Local residents and business owners had mixed reactions last night to a proposal to put a parking lot on the lot at 8120 Santa Monica Blvd. bounded by Crescent Heights Boulevard and Havenhurst Drive.
The lot, which would have 95 parking spaces, would be an interim use of the property until the City of West Hollywood develops a final plan for the one-acre lot, which it purchased in 2015 from Walgreens for $7 million.
Oscar Delgado, the city’s director of public work, said plans are to include art works, including a temporary installation of the famed Bullwinkle, which eventually will be placed at the Sunset Spectacular project on Sunset Boulevard. The lot will include Ginko trees along its border with Santa Monica and crepe myrtle trees in the center of the lot. Helen Collins of Public Works said the city has removed possibly toxic soil from a dry cleaner previously on the lot.
Delgado described the proposed lot as “multimodal,” noting there will be six electric vehicle charging stations, possibly two spaces for Zip short-term rental cars and a WeHo Pedals bike station. Delgado said the parking meters will accept credit and debit cards and eventually Google Pay and Apple Pay payments. And monthly parking permits on the lot will be available.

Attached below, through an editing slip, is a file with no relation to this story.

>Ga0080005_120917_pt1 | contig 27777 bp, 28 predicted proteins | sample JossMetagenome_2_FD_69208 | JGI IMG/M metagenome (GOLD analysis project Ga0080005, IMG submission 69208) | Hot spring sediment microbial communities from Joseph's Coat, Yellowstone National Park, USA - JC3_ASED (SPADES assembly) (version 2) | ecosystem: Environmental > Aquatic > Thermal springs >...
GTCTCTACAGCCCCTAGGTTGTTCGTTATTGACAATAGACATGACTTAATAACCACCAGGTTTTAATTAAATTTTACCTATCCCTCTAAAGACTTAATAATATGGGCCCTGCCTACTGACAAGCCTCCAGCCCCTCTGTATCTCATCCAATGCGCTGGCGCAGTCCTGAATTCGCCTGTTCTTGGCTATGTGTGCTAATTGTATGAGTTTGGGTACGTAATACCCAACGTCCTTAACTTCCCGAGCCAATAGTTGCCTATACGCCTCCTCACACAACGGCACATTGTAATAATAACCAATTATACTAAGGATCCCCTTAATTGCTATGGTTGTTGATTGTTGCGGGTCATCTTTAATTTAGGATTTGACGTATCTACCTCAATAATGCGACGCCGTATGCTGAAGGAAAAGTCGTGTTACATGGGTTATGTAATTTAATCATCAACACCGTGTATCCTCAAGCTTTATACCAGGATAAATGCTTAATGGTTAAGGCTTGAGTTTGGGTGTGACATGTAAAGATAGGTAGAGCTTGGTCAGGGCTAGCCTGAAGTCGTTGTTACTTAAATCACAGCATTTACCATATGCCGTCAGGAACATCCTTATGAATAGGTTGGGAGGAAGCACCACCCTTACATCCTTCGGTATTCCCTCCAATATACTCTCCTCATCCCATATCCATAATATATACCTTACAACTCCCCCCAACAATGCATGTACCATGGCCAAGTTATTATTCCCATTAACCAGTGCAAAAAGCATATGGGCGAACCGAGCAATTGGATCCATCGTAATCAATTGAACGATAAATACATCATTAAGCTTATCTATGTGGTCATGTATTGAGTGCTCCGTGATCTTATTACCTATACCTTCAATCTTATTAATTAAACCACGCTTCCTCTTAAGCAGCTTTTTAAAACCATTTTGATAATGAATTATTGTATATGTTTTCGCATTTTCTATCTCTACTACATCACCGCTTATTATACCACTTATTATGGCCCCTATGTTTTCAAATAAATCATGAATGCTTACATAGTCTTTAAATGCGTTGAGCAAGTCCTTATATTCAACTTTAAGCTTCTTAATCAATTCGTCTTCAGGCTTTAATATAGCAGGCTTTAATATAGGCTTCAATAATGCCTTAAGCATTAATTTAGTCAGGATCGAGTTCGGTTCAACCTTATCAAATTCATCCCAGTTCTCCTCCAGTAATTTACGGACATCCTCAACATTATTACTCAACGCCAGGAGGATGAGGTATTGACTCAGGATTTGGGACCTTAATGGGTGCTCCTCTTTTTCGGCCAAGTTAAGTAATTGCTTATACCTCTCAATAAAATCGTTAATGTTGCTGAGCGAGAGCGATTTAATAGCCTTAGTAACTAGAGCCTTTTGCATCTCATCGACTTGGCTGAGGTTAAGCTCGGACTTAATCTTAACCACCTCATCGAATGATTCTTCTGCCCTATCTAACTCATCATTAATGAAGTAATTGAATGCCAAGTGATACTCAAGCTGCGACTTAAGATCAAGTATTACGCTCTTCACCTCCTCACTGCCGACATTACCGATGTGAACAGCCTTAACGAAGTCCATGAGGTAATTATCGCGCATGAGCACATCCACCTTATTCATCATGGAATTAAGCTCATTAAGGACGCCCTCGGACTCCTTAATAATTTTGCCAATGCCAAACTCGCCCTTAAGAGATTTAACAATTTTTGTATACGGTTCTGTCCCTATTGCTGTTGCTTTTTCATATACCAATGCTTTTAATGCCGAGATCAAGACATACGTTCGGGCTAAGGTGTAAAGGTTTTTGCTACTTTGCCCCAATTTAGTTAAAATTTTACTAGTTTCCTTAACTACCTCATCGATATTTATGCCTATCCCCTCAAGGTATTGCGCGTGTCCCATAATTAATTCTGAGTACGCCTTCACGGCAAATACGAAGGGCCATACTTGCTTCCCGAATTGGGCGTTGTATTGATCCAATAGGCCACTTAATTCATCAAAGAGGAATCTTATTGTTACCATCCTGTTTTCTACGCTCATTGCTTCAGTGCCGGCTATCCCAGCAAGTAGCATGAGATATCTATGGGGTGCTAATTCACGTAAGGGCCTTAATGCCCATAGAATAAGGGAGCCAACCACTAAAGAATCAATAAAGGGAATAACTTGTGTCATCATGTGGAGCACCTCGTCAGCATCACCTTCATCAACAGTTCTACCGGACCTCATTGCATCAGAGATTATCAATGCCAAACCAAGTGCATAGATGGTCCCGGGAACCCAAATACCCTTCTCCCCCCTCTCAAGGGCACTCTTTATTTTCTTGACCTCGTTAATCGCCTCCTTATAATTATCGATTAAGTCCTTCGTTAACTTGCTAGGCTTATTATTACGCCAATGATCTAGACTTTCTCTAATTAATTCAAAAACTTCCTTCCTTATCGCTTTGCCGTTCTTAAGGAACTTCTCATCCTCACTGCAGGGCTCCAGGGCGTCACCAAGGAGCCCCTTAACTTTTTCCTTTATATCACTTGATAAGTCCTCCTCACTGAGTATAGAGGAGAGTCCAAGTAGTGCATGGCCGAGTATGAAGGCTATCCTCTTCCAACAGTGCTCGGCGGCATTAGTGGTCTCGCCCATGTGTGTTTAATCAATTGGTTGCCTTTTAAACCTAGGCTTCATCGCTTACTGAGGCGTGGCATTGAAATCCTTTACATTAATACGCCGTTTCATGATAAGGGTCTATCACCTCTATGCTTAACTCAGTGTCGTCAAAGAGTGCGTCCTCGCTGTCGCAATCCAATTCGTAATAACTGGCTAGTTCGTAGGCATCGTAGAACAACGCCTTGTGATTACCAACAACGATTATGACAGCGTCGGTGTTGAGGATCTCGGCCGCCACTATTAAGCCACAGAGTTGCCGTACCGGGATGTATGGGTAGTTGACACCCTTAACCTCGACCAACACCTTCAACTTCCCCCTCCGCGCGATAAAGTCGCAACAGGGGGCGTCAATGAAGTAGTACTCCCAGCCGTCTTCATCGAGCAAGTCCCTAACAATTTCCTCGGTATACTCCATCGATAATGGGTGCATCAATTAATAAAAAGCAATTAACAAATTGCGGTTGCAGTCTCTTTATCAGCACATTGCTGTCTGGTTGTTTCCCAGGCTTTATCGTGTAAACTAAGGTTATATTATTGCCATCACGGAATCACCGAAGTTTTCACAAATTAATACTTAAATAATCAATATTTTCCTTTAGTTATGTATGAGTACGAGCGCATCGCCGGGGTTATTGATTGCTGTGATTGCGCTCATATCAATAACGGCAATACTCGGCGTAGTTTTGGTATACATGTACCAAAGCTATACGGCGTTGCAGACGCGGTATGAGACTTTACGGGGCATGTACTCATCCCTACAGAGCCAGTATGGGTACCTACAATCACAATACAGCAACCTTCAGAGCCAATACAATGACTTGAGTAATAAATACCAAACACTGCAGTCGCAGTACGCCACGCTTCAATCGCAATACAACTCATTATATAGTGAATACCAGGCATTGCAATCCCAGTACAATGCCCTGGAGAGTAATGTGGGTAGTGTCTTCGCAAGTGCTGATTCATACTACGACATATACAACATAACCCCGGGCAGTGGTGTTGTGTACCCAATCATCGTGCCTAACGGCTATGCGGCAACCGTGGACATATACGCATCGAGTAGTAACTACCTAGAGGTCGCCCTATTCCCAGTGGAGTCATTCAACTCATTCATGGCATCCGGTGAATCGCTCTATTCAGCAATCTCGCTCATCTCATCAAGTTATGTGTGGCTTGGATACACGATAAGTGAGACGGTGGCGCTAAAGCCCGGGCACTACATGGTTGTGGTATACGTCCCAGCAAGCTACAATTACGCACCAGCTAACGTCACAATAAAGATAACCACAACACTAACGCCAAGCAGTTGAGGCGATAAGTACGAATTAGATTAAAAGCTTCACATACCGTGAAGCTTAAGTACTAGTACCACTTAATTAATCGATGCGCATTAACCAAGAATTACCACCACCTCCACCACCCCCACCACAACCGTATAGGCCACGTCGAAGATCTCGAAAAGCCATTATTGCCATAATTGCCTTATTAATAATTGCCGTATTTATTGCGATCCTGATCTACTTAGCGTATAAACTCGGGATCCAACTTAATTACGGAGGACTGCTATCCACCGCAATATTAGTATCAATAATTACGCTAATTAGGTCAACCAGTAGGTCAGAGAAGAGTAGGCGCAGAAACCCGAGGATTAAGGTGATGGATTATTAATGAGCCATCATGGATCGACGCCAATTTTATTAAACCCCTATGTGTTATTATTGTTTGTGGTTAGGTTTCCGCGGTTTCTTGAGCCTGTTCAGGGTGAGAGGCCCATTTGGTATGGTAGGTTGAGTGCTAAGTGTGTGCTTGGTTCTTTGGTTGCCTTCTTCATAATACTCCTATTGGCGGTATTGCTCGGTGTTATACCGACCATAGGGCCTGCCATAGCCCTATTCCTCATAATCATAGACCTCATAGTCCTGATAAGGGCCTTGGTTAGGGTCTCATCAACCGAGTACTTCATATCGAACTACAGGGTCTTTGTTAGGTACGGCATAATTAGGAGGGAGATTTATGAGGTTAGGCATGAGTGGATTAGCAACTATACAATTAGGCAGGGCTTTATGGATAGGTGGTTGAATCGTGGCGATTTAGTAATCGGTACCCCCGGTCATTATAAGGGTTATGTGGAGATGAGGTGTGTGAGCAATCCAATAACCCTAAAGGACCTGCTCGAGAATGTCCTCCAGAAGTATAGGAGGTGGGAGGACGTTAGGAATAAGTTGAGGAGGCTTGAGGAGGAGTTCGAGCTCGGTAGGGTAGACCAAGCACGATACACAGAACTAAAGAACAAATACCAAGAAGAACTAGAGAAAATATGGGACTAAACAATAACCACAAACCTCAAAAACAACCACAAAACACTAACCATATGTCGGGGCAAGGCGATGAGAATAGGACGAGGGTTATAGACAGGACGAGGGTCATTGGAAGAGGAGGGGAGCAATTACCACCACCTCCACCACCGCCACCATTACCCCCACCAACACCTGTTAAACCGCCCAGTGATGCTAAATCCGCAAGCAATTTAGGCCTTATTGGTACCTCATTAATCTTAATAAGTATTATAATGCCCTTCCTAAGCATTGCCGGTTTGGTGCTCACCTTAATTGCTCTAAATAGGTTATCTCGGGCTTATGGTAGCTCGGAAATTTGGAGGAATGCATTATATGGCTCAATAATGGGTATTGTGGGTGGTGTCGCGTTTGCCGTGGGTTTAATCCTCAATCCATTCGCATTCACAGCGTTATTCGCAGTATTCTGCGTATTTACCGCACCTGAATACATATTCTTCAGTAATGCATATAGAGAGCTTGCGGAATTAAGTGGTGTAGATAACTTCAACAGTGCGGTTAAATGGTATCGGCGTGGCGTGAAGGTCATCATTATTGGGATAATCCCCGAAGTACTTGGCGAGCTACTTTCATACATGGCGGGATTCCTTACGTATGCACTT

Some residents objected to adding more parking to their neighborhood, saying there already is enough. Graciela Iparraquirre said a better use of the property would be as a park that includes a place where dogs can play.
Iparraguirre said there already are 241 parking spaces in the area, which includes the 200 spaces in the automated parking garage behind City Hall on Sweetzer Avenue, three blocks away.
“We need a pocket of sanity,” she said, advocating for the park.
Local resident Dan Morin said he saw a contradiction in the city’s claim that it wants to make WeHo more walkable and get people out of their cards and also wants to add more parking spaces.
Morin said he feared that the proposed parking lot would not be replaced by another use anytime soon. “This should not be shoved down our throats,” he said. “Why not a park instead?”
Delgado said the lot had to have some parking-related function given that the city paid for it with money from a city fund dedicated to parking whose revenues come from parking fines and permits. He also said the lot will help fill a gap in parking resources because the city’s lease of the parking lot at 1114 N. Orange Grove Ave. soon will expire. That lot, four blocks east of the 8120 Santa Monica lot, now accommodates 45 cars, and Delgado said the property owner does not intend to renew the lease. Delgado said that, based on the public input, his office would consider adding more green space to the lot.